Our own species hasn’t always suffered from male supremacy. Among our hunter-gatherer ancestors, living in small, mobile communities, group decisions were made face to face, among men and women who knew each other intimately. Men tried to dominate, but it wasn’t easy. They could show off by hunting, but war, that universal booster of male status, wasn’t common.
This changed when hunter-gatherers settled in larger, denser populations. Such cultures could have nobles, commoners and slaves, and they made war often. Men became more aloof from families, and women increasingly became the objects of male strife. Politics became a male game, played in public spaces where men could shame and exclude women, and these tendencies grew more powerful with the rise of farming and chiefdoms and empires.
The Bible, the Iliad, the great Indian epics—all of them are full of sex and violence. I don’t know whether Helen’s face was what launched a thousand Greek ships against Troy. I don’t know whether David really fell in love with Bathsheba and had her soldier-husband sent to die at the front, or if Solomon had seven hundred wives. But all the evidence suggests the plausibility of such stories, and this culture of male domination didn’t come to an end with the ancients. It prevailed throughout the middle ages and the Renaissance as well.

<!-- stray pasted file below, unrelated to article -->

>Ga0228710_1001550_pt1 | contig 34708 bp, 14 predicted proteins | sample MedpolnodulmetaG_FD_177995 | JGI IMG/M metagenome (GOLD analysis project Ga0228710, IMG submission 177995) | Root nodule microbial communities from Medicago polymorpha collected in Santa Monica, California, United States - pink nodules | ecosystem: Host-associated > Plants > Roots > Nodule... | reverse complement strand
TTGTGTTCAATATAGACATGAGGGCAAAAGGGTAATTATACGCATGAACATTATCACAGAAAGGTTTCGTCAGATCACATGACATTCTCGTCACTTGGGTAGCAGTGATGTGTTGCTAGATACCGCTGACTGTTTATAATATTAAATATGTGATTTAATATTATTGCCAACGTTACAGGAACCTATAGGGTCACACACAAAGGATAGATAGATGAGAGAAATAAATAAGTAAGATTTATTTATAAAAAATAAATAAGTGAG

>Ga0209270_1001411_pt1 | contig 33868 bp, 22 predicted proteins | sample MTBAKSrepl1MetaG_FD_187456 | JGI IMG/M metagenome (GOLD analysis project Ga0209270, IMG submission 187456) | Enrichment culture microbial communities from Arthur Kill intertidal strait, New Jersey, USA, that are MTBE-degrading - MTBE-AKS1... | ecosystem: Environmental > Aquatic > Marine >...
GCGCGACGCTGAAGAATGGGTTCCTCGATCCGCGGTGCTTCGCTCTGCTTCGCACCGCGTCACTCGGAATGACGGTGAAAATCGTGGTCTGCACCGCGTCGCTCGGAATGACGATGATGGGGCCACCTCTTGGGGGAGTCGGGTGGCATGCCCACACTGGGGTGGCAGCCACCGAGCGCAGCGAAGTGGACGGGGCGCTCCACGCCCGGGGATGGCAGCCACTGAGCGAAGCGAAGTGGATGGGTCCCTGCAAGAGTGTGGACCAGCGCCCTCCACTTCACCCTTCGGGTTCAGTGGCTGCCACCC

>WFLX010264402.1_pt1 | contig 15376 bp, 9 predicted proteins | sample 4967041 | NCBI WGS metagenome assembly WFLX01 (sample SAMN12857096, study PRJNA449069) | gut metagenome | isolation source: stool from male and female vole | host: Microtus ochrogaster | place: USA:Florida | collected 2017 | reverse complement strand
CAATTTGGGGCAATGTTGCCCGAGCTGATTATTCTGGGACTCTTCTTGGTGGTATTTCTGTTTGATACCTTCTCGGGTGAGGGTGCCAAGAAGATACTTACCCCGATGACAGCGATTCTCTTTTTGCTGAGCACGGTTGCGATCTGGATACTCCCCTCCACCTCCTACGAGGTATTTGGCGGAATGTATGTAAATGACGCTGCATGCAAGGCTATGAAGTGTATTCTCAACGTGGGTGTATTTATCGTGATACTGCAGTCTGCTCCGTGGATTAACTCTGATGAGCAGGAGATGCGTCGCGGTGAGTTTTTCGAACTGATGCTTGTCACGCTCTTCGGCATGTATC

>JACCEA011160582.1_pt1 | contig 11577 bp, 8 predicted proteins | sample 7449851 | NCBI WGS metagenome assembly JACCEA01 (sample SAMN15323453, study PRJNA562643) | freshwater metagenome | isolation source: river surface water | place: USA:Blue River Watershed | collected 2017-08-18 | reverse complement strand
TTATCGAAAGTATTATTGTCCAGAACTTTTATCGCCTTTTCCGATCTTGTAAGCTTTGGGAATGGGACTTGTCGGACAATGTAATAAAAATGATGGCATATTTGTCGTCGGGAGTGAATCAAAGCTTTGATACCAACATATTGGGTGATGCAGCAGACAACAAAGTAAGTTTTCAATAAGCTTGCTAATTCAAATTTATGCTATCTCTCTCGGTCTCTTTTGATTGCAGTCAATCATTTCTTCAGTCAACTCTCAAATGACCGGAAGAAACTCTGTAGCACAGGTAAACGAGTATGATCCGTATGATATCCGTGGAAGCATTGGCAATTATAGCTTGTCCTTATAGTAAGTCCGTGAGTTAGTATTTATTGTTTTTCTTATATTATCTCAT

But then what happened? Why did some men begin at last to let go of their privileges?
The great transformation of the past two centuries—the slow but relentless decline of male supremacy—can be attributed in part to the rise of Enlightenment ideas generally. The liberation of women has advanced alongside the gradual emancipation of serfs, slaves, working people and minorities of every sort.
But the most important factor has been technology, which has made men’s physical strength and martial prowess increasingly obsolete. Male muscle has been replaced to a large extent by machines and robots. Today, women operate fighter jets and attack helicopters, deploying more lethal force than any Roman gladiator or Shogun warrior could dream of.
As women come to hold more power and public authority, will they become just like men? I don’t think so. Show me a male brain, and I will show you a bulging amygdala—the brain’s center of fear and violence—densely dotted with testosterone receptors. Women lack the biological tripwires that lead men to react to small threats with exaggerated violence and to sexual temptation with recklessness.